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Issue 4, 2014
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Towards biocompatible nano/microscale machines: self-propelled catalytic nanomotors not exhibiting acute toxicity

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Abstract

Recent advances in nanotechnology have led to the evolution of self-propelled, artificial nano/microjet motors. These intelligent devices are considered to be the next generation self-powered drug delivery system in the field of biomedical applications. While many studies have strived to further improve the various properties of these devices such as their efficiency, performance and power, little attention has been paid to the actual biocompatibility of nanojets in vivo. In this paper, we will present for the first time the investigation of the toxicity effects of nanojets on the viability of human lung epithelial cells (A549 cells). From the 24 h and 48 h post-exposure studies, it is clearly shown that the nanojets we used in our work has negligible influence on the cell viability across all the concentrations tested. As such, the toxicity profile of our nanojets have been shown to be neither dose- nor time-dependent. This is strongly indicative of the benign nature of our nanojets, which is of paramount significance as it is the first step towards the applications of nano/micromotors in real-world practical medical devices.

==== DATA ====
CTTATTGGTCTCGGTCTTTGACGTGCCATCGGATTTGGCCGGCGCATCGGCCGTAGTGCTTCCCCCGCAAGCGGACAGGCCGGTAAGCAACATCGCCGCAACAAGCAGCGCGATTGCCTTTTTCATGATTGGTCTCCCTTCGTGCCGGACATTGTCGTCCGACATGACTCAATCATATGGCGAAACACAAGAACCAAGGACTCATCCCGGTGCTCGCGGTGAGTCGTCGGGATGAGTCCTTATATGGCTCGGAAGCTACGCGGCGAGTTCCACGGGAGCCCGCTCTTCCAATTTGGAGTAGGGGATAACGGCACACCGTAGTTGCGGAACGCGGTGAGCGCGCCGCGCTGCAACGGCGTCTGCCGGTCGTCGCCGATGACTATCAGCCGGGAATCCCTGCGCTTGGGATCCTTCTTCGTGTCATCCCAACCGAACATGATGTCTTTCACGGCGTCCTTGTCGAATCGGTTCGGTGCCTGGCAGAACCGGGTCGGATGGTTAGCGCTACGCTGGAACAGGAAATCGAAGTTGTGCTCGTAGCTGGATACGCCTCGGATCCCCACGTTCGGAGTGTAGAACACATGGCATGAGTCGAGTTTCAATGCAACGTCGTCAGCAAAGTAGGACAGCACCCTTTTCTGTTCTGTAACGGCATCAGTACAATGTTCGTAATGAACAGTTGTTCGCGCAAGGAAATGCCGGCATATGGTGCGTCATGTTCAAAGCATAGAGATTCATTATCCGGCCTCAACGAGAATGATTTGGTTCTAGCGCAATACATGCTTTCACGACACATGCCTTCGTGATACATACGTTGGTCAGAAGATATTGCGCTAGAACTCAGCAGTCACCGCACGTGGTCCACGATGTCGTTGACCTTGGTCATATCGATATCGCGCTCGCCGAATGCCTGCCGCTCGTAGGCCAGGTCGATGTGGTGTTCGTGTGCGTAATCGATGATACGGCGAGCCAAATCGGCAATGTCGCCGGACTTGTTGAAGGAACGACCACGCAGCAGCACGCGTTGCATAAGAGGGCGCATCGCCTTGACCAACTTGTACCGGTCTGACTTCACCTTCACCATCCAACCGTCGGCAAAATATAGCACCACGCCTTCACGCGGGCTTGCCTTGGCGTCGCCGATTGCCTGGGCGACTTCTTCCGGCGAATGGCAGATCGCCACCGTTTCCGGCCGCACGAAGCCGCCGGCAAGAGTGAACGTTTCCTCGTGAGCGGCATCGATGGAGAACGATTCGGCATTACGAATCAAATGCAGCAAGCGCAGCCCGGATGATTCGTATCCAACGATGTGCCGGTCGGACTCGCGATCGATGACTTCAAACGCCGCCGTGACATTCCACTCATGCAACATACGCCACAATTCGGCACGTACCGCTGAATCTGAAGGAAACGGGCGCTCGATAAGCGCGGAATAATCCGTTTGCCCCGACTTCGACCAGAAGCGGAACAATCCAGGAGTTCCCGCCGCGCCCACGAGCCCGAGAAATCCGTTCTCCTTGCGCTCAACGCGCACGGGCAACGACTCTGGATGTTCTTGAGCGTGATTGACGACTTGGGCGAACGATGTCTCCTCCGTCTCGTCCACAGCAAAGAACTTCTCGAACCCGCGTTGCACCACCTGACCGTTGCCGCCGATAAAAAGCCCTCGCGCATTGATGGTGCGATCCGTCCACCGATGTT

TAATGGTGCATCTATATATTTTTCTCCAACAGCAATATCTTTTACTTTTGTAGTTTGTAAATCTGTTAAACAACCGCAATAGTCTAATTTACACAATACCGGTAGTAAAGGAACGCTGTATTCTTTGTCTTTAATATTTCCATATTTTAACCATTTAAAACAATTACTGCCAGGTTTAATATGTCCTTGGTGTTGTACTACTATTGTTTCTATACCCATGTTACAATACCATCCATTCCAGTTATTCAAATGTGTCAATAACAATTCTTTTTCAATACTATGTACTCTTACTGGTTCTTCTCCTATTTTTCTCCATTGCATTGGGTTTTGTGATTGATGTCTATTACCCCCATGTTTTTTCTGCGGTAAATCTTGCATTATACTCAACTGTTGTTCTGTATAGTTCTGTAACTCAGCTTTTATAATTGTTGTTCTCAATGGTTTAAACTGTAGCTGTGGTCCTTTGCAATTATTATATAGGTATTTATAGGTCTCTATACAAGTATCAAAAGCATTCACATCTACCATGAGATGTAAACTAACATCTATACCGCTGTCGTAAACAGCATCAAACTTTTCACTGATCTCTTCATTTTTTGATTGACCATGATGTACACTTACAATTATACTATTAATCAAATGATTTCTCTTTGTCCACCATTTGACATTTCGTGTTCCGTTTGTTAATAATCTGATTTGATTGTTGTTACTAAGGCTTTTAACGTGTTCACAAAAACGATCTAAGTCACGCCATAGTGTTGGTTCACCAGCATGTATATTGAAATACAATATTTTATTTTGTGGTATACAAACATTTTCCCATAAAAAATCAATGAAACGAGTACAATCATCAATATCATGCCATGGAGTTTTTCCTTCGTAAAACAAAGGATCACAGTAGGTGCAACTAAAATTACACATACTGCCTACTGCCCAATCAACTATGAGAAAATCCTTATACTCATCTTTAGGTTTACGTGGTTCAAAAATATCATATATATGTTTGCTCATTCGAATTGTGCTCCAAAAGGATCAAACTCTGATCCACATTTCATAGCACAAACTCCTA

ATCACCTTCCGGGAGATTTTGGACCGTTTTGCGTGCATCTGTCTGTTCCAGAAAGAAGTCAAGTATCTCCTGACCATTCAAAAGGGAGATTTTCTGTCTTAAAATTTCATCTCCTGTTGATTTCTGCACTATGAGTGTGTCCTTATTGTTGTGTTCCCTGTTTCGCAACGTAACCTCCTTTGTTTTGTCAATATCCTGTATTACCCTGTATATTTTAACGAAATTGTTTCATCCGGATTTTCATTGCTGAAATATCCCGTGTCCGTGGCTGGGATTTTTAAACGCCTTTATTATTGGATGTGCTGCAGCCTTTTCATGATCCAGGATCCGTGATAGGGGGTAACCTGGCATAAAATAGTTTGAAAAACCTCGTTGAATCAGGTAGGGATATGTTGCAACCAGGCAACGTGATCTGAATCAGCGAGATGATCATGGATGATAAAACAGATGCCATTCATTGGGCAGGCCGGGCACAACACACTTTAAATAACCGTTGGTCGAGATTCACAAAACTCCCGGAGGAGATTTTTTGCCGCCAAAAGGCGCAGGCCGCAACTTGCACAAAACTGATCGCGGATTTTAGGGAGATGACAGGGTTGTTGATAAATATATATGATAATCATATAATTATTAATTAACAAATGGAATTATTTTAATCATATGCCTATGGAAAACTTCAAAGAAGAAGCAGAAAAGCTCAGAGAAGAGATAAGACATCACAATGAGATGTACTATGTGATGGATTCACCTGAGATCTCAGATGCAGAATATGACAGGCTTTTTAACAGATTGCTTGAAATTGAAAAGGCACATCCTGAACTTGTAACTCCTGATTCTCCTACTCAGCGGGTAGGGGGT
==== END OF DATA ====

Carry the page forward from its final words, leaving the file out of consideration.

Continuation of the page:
Graphical abstract: Towards biocompatible nano/microscale machines: self-propelled catalytic nanomotors not exhibiting acute toxicity

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Article information


Submitted
18 Sep 2013
Accepted
10 Oct 2013
First published
26 Nov 2013

Nanoscale, 2014,6, 2119-2124
Article type
Paper

Towards biocompatible nano/microscale machines: self-propelled catalytic nanomotors not exhibiting acute toxicity

E. L. Khim Chng, G. Zhao and M. Pumera, Nanoscale, 2014, 6, 2119
DOI: 10.1039/C3NR04997C

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